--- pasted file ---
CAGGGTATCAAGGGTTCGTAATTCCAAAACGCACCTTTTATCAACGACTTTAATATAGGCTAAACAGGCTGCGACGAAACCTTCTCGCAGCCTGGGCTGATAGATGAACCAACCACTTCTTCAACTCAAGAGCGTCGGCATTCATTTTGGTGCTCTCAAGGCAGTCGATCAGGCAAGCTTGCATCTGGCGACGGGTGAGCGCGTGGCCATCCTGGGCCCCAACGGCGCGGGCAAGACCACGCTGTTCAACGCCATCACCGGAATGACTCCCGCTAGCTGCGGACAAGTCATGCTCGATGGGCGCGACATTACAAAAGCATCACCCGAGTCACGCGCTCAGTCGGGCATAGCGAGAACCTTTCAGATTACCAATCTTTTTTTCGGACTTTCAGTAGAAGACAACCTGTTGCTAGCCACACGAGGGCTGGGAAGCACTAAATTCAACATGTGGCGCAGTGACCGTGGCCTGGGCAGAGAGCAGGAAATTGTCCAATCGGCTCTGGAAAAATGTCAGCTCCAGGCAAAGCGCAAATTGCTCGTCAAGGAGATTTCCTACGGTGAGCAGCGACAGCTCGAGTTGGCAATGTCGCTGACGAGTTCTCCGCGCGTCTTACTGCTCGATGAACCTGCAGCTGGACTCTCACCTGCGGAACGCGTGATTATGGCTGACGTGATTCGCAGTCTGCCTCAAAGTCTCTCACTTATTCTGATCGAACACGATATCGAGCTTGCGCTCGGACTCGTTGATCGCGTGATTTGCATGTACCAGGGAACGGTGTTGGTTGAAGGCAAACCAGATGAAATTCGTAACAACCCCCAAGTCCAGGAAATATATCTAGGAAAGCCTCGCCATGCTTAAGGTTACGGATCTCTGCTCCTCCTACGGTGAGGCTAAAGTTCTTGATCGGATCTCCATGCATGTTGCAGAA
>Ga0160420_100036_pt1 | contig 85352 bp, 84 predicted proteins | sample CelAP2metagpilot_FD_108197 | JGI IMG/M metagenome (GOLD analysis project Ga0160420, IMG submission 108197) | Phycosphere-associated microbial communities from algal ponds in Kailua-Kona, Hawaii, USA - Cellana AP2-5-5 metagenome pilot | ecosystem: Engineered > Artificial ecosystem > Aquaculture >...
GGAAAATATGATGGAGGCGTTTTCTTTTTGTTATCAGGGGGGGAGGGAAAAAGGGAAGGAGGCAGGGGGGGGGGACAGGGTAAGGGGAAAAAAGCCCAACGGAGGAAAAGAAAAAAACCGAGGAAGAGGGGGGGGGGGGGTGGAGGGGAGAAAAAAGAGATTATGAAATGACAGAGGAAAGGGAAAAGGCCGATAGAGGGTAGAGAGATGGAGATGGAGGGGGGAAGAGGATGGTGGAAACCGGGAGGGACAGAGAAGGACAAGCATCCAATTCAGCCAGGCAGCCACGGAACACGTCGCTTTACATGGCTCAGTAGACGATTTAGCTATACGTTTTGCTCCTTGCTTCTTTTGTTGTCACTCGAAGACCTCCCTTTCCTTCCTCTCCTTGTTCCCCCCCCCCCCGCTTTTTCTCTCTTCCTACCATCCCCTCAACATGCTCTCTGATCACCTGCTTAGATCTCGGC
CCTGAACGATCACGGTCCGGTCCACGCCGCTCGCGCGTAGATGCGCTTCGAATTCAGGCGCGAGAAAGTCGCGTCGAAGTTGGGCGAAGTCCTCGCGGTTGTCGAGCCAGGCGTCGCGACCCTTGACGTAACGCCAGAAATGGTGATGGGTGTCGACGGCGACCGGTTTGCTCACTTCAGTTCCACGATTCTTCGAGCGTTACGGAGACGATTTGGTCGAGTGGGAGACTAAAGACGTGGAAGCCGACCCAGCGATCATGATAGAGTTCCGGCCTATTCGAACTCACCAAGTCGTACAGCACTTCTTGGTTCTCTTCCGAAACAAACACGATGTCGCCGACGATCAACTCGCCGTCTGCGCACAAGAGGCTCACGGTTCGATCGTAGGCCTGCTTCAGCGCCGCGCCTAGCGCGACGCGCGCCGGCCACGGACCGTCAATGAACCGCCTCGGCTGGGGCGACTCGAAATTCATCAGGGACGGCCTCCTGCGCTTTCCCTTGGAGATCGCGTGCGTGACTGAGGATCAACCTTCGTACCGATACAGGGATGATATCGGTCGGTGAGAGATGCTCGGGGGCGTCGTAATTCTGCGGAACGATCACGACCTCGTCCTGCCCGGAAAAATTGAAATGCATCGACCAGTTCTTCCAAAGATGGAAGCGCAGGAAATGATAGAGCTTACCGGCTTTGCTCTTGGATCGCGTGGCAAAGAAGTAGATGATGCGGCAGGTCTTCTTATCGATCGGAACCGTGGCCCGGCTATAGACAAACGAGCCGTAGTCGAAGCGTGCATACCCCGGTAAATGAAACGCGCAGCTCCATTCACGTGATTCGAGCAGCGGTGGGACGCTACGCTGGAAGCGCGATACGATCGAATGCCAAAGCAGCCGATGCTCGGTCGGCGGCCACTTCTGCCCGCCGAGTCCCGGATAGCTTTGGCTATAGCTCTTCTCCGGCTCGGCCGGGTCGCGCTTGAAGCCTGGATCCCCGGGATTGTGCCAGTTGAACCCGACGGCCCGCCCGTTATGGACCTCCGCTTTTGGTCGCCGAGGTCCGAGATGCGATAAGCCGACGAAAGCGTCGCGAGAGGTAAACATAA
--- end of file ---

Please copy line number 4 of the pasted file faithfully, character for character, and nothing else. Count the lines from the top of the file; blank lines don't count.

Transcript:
CCTGAACGATCACGGTCCGGTCCACGCCGCTCGCGCGTAGATGCGCTTCGAATTCAGGCGCGAGAAAGTCGCGTCGAAGTTGGGCGAAGTCCTCGCGGTTGTCGAGCCAGGCGTCGCGACCCTTGACGTAACGCCAGAAATGGTGATGGGTGTCGACGGCGACCGGTTTGCTCACTTCAGTTCCACGATTCTTCGAGCGTTACGGAGACGATTTGGTCGAGTGGGAGACTAAAGACGTGGAAGCCGACCCAGCGATCATGATAGAGTTCCGGCCTATTCGAACTCACCAAGTCGTACAGCACTTCTTGGTTCTCTTCCGAAACAAACACGATGTCGCCGACGATCAACTCGCCGTCTGCGCACAAGAGGCTCACGGTTCGATCGTAGGCCTGCTTCAGCGCCGCGCCTAGCGCGACGCGCGCCGGCCACGGACCGTCAATGAACCGCCTCGGCTGGGGCGACTCGAAATTCATCAGGGACGGCCTCCTGCGCTTTCCCTTGGAGATCGCGTGCGTGACTGAGGATCAACCTTCGTACCGATACAGGGATGATATCGGTCGGTGAGAGATGCTCGGGGGCGTCGTAATTCTGCGGAACGATCACGACCTCGTCCTGCCCGGAAAAATTGAAATGCATCGACCAGTTCTTCCAAAGATGGAAGCGCAGGAAATGATAGAGCTTACCGGCTTTGCTCTTGGATCGCGTGGCAAAGAAGTAGATGATGCGGCAGGTCTTCTTATCGATCGGAACCGTGGCCCGGCTATAGACAAACGAGCCGTAGTCGAAGCGTGCATACCCCGGTAAATGAAACGCGCAGCTCCATTCACGTGATTCGAGCAGCGGTGGGACGCTACGCTGGAAGCGCGATACGATCGAATGCCAAAGCAGCCGATGCTCGGTCGGCGGCCACTTCTGCCCGCCGAGTCCCGGATAGCTTTGGCTATAGCTCTTCTCCGGCTCGGCCGGGTCGCGCTTGAAGCCTGGATCCCCGGGATTGTGCCAGTTGAACCCGACGGCCCGCCCGTTATGGACCTCCGCTTTTGGTCGCCGAGGTCCGAGATGCGATAAGCCGACGAAAGCGTCGCGAGAGGTAAACATAA